Digital Marketing for the iPad generation

“How do I reach the new generation, those kids who were pretty much born with an iPad in hand?” and “What language do my consumers speak?” are two of the questions our clients are asking today. In fact, these are the two main change factors in our line of business: generational and transcultural. They’re right, because after almost ten years in the digital marketing game, at InPulse Digital now The Story Room we know flashy designs, fast technology and original communication is not going to cut it if we don’t know who our audience is, who we’re talking to, and (even) what their dreams are. The first of these challenges is how to reach these kids who are pretty much born with a tablet or smartphone in hand and enter the entertainment world having a doll house at home and dressing a virtual doll in their smartphone. According to Nielsen, the generation born in 1993 is the strongest mobile video consumer (13 minutes a month among 12-17 year-olds), they are more receptive to mobile ads, and they send an average of 3,300 mobile messages a month (twice as much as those in the 18-24 age range), therefore spending a lot less time speaking on the phone. 78% of 12-17 year-olds are active social networkers and spend less time watching TV and less time in front of their computers. The second challenge is the cultural one. In this case it is no longer enough to speak to first-generation immigrants in their language, finding their communication channels and an aesthetic that represents them. Today, the challenge lies in reaching those generations who were born in the US and are at the same time, integrated into the culture while maintaining their ethnic identity. It is about finding a transcultural language that unites these two identities instead of segregating them. A clear example in our daily work is “what language do we use? English, Spanish, or either is fine? The answer ( , among the 13.5 million Hispanic Facebook users, is still divided, but 31% of them (4.2M) prefer Spanish content and 43% (5.9M) are more likely to fan a page in English. But, not surprisingly, 25% (3.4M) of those kids of 12 to 17 are bilingual consumers: they say that it´s ok either in English or in Spanish. If we think that among those Hispanic users, it begins to make more sense, since those kids are usually educated in English-speaking schools and their entertainment is therefore mostly English-based. The generational and cultural challenges are still huge, and those who are really giving these aspects some serious thought in order to get results will be more likely to successfully reach their audiences. A key aspect will be that, on top of looking for entertainment, these generations will be educating themselves, so content will remain relevant. Another factor to consider is that those contents no longer distinguish language, but platforms and uses instead and it is no longer important if they’re in English or Spanish, but if they can interpret what they generation is looking for. At the end of the day, what we always go for at InStyle DM and will always remain valid beyond a specific audience: a good idea and a good story that transcends generations and cultures.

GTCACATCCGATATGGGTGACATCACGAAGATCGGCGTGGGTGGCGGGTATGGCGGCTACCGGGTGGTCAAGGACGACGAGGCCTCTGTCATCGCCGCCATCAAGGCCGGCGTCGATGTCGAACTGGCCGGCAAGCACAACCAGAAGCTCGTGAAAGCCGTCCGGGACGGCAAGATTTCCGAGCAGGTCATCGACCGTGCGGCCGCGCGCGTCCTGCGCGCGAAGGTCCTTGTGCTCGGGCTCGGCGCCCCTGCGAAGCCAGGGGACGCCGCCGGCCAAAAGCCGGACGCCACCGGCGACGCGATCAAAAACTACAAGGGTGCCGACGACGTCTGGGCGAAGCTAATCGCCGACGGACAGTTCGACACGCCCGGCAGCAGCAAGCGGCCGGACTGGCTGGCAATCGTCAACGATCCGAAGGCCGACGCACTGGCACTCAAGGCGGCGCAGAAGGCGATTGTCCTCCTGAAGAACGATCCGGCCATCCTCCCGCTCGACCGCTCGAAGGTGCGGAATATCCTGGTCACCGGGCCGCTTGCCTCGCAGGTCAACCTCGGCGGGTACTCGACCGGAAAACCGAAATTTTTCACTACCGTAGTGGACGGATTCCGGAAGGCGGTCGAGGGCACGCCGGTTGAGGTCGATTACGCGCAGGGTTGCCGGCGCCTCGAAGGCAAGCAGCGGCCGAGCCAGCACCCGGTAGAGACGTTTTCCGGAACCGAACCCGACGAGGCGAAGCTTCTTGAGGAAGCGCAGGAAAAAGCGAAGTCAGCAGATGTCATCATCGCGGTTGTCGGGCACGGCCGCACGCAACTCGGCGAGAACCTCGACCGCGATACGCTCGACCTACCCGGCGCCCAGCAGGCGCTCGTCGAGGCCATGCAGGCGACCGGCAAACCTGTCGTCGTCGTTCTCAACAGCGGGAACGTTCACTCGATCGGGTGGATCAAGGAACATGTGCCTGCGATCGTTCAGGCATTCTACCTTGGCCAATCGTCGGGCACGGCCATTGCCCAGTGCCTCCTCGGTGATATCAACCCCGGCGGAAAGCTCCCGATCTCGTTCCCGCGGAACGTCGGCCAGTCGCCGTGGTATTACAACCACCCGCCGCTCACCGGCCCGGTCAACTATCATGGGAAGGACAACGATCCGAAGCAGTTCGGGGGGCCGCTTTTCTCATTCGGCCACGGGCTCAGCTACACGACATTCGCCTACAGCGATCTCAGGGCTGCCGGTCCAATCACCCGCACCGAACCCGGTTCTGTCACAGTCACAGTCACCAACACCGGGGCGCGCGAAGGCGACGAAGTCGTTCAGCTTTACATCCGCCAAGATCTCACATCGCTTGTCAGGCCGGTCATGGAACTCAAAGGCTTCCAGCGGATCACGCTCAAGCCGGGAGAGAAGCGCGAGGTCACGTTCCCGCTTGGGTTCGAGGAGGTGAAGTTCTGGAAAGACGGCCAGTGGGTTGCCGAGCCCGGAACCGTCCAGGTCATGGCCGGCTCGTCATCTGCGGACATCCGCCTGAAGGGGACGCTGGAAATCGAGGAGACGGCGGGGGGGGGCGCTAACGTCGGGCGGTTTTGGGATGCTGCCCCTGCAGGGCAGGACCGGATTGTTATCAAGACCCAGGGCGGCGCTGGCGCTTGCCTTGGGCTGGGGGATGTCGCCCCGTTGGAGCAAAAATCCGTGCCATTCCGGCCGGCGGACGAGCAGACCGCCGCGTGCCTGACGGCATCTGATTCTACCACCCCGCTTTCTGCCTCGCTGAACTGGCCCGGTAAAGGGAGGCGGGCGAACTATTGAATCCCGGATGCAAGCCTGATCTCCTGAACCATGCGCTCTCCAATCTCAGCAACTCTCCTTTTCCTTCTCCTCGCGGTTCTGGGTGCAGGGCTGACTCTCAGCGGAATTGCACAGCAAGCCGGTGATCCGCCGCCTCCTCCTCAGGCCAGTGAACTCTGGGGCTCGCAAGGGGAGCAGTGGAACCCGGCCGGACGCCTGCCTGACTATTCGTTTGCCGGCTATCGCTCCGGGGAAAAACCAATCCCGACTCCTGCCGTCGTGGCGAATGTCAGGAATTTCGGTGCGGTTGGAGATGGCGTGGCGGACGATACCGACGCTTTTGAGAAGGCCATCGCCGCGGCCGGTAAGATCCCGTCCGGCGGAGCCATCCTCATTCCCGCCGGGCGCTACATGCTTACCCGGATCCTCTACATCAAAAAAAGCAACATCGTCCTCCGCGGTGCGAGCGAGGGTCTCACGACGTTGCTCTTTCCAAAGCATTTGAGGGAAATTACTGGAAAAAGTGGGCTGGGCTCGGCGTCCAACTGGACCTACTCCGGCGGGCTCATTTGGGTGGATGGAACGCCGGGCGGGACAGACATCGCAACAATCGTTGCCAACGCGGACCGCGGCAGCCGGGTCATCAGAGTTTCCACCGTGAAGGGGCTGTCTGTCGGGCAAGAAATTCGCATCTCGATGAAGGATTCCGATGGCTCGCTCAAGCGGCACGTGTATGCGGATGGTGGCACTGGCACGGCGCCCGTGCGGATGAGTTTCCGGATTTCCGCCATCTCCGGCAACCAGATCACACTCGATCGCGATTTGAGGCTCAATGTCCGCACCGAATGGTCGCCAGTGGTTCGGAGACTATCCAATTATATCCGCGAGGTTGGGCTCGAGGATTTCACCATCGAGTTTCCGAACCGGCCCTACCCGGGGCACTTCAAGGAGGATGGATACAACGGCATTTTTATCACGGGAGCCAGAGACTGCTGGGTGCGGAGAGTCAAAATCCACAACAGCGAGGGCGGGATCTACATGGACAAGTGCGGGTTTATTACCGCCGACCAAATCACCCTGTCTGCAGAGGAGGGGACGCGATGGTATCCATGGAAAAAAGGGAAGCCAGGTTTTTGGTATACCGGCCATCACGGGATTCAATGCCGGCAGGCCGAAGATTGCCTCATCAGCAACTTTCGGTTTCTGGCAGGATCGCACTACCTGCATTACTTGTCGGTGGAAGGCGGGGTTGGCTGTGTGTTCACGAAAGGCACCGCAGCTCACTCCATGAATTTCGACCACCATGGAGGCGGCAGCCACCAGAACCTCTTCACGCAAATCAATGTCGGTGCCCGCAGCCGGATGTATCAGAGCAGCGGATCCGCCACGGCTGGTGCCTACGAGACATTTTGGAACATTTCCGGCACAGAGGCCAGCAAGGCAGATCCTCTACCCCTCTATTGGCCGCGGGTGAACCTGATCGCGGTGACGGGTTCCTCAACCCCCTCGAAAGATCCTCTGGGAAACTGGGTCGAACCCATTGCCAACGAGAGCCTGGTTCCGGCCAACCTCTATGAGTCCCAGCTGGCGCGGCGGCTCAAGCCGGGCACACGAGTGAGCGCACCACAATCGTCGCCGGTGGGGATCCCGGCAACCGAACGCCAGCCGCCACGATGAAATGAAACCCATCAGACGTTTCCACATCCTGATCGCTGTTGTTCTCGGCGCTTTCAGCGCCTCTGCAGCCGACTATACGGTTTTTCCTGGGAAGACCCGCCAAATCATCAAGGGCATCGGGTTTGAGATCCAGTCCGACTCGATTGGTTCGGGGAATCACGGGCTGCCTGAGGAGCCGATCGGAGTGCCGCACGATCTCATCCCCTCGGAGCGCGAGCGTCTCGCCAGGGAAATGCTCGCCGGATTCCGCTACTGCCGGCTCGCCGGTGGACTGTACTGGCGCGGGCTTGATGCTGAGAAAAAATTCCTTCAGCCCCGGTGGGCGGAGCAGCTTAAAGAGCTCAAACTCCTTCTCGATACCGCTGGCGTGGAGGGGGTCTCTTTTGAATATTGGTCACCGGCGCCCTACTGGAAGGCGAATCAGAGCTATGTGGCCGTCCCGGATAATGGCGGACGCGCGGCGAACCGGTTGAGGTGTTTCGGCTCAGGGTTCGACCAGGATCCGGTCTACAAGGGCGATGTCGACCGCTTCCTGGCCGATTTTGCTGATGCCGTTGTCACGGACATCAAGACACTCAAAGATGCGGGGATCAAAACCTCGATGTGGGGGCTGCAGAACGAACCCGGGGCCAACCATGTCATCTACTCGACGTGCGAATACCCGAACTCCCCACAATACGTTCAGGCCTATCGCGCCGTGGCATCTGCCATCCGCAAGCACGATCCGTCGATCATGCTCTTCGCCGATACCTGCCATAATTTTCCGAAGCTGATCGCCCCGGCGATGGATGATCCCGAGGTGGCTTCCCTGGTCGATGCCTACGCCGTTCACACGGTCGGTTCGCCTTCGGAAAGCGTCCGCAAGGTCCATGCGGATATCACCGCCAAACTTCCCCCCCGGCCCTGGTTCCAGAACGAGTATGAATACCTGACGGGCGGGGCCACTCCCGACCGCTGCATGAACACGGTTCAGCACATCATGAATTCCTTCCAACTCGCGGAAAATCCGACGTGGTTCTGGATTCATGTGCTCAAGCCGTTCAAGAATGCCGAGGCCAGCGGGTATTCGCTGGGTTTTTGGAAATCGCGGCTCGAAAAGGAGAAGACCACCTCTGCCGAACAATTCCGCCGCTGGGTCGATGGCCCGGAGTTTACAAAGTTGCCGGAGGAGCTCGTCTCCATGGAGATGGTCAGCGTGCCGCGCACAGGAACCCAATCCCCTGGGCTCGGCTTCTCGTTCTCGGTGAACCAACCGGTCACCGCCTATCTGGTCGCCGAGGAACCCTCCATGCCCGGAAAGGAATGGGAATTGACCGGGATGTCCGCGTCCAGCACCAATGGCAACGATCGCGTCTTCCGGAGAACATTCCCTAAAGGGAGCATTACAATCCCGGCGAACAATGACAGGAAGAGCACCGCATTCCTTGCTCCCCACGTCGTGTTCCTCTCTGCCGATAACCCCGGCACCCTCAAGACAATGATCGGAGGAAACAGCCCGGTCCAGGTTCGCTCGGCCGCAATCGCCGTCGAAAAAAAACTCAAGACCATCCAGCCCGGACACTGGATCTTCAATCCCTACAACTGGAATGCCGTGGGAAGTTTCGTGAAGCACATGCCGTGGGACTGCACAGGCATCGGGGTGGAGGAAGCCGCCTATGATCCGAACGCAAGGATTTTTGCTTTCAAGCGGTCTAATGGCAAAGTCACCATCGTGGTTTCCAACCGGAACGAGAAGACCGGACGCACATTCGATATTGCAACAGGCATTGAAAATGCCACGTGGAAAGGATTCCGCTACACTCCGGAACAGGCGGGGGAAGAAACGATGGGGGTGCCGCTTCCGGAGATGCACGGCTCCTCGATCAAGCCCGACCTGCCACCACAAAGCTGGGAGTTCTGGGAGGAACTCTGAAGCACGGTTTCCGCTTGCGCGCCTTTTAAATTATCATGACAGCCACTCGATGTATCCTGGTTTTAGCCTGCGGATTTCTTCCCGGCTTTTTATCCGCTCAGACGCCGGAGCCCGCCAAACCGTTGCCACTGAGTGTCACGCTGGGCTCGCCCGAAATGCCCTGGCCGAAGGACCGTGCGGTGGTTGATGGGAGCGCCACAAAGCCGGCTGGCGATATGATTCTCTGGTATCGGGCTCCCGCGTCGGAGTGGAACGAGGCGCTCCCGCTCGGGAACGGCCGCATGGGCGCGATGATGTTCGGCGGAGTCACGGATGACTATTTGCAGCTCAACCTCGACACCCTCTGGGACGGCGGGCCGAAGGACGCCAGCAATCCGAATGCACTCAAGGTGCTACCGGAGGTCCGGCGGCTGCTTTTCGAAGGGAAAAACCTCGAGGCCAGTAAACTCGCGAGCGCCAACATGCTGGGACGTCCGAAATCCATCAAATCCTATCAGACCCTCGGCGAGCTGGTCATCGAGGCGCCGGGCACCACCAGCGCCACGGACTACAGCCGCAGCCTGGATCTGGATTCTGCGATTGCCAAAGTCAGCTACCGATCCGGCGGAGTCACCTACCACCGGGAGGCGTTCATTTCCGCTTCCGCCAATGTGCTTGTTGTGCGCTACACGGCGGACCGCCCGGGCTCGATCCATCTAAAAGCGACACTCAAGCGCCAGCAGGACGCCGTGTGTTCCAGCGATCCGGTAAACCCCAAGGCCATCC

The Story Room